This has not changed. The May 13th IRS update does not affect non-US residents and non-US citizens obtaining EINs.
Let’s discuss a few other situations about who should be the EIN Responsible Party for an LLC.
LLC owned by American citizen(s)
When getting an EIN for an LLC owned by an American citizen (or citizens), one of the LLC Members must be the EIN Responsible Party. They’ll use their Social Security Number.
(related article: who can be LLC members)
LLC owned by a non-US resident or non-US citizen
When getting an EIN for a US LLC owned by a non-US resident or non-US citizen, one of the LLC Members must be the EIN Responsible Party.
Again, if the LLC Member doesn’t have an SSN or ITIN, they’ll just write “Foreign” on line 7b of Form SS-4.
Form SS-4 must be faxed or mailed to the IRS. Non-US residents and non-US citizens cannot apply for an EIN online.
LLC owned by US company (owned by Americans)
When getting an EIN for a US LLC owned by another US company (which is owned by Americans), you can no longer use the parent company’s EIN as the Responsible Party.
Instead, the IRS wants an owner of the parent company to be listed as the EIN Responsible Party using their SSN or ITIN.
LLC owned by US company (owned by foreigners)
The rules here are the same as an LLC owned by a non-US resident or non-US citizen.
Meaning, you can’t use the parent company as the EIN Responsible Party. Instead, one of the Members of the parent company must be the Responsible Party. And on line 7b of Form SS-4, they will need to enter “Foreign”.
Again, the online EIN application cannot be used. They must fax or mail Form SS-4 to the IRS.
These changes to the EIN rules are really about national security (not about preventing foreigners from forming US LLCs and opening bank accounts)
The US government, through various ways, has been strengthening national security to combat sanction evasion, money laundering, fraud, and tax evasion.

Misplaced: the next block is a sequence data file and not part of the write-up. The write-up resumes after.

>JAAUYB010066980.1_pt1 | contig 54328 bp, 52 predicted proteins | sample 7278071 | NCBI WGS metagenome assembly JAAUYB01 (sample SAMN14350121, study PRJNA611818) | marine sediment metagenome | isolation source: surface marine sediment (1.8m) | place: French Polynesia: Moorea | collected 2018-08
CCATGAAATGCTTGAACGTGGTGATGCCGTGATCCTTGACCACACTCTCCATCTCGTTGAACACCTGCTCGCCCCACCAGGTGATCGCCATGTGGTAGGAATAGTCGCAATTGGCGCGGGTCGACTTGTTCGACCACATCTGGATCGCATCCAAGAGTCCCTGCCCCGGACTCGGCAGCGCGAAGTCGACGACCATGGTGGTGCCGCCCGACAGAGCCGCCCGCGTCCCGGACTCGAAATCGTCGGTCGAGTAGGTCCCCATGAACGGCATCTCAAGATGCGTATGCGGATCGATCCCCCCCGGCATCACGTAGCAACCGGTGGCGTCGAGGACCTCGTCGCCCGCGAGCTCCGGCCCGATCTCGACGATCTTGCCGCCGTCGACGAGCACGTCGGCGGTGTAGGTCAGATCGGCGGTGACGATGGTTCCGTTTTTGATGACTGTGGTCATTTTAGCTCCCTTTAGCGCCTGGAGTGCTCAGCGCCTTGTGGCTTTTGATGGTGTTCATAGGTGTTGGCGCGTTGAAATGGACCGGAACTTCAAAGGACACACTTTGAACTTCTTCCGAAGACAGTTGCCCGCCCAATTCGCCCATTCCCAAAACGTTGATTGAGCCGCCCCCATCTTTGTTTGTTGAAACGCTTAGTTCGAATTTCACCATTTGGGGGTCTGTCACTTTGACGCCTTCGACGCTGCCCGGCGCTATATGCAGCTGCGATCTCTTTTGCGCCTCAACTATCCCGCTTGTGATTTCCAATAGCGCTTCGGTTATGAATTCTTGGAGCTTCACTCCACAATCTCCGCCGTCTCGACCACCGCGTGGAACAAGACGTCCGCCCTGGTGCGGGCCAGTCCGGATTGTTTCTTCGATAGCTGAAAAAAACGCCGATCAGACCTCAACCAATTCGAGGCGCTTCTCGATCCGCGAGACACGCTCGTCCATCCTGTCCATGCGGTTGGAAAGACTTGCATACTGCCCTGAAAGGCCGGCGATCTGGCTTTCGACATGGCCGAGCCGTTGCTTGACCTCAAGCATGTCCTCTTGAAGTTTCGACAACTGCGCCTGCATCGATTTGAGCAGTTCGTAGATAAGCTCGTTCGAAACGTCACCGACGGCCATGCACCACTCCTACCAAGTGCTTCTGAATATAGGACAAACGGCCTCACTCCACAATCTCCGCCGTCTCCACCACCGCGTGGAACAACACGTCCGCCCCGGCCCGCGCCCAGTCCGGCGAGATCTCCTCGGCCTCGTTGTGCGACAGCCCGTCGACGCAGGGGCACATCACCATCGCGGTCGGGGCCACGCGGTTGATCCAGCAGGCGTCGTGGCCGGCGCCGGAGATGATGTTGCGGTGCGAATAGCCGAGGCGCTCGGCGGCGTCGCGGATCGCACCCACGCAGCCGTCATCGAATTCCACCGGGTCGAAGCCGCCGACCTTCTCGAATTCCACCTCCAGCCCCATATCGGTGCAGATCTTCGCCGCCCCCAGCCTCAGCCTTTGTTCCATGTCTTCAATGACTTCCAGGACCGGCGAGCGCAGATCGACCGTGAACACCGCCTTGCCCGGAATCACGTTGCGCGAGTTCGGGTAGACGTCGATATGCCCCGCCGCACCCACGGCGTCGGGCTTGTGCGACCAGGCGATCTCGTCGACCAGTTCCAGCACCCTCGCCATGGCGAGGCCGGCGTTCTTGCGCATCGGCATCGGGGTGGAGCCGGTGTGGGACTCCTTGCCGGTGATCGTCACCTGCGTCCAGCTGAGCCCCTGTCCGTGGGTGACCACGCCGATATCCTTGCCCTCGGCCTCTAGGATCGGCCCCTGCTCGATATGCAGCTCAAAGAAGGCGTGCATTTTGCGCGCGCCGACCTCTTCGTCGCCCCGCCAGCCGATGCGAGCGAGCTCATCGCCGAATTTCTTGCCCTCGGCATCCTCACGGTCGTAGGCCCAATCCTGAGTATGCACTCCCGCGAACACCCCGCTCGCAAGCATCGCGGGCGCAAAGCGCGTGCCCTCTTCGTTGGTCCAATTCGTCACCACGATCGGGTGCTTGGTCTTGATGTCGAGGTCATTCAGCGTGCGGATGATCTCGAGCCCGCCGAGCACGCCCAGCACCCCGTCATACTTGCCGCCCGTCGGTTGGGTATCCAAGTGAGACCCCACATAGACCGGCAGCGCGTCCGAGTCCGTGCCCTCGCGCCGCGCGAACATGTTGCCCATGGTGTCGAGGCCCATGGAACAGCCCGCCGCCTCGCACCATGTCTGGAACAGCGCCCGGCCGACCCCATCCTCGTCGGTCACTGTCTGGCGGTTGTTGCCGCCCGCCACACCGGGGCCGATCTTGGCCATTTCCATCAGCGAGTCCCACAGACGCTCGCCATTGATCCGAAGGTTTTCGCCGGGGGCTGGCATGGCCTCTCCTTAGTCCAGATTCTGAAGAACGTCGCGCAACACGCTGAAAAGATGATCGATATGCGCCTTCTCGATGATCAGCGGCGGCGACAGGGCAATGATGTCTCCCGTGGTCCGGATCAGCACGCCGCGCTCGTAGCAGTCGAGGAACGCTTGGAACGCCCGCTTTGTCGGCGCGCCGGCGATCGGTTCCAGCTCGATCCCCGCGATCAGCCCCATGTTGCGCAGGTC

In our how foreigners can open a US LLC bank account article, we’ve spoken about the effects of the following:
- Customer Identification Program (CIP)
- Know Your Customer (KYC)
- Anti-Money Laundering (AML)
- Uniting and Strengthening America by Providing Appropriate Tools Required to Intercept and Obstruct Terrorism (USA PATRIOT Act)
These are numerous rules and laws which require banks to know more about their customers.
Furthermore, in 2018, the Financial Crimes Enforcement Network (FinCEN) has enforced new regulations on banks and financial institutions for US bank accounts owned by LLCs. The banks are now required to obtain a Beneficial Ownership Declaration which states who the actual owners of an LLC are, whether they are American or non-American.
Due to all the above, it’s impossible for an LLC owned by non-US residents or non-US citizens to be opened remotely (the bank account must be opened in person by visiting the bank).
In fact, it’s impossible to open any (legitimate) US bank account remotely, whether you’re a US citizen or not.
(If you find a service that says they can open a bank account for you remotely, there’s a 99% chance it’s a scam… and the person opening the account for you has the ability to steal your money.)
In 2017, we also saw new requirements for foreign-owned Single-Member LLCs needing to file Form 5472 and Form 1120 every year. This information is required to be submitted to the IRS every year. If not, there are large penalties.
Form 5472 closes a “loophole” where foreign-owned Single-Member LLCs didn’t need to file an informational return with the IRS.
(Foreign-owned Multi-Member LLCs don’t have this loophole since they need to file Form 1065, an informational return, every year.)
The US just wants to know who is doing business here and wants to prevent people from committing financial crimes against the US government.
Nothing has changed for how an EIN is obtained by non-US residents or non-US citizens who own US LLCs.
However, if a company owns another company, it can no longer use its existing EIN on the new EIN application and the parent company cannot be listed as the EIN Responsible Party.
The IRS requires a person (“the person who ultimately owns or controls the entity or who exercises ultimate effective control over the entity“) to be listed as the EIN Responsible Party.
Ultimately, the US government doesn’t want to prevent foreign investment from coming into the US. They just want to prevent financial crimes.
IRS: How to Apply for an EIN
IRS: Internal Revenue Bulletin: 2013-23
IRS: Responsible Parties and Nominees
IRS: Instructions for Form SS-4 (12/2017)
IRS: Online EIN Frequently Asked Questions
IRS: IRS revises EIN application process; seeks to enhance security
Internal Revenue Code: 26 US Code Section 6109, Identifying numbers
Internal Revenue Code: 26 CFR Section 301.6109-1, Identifying numbers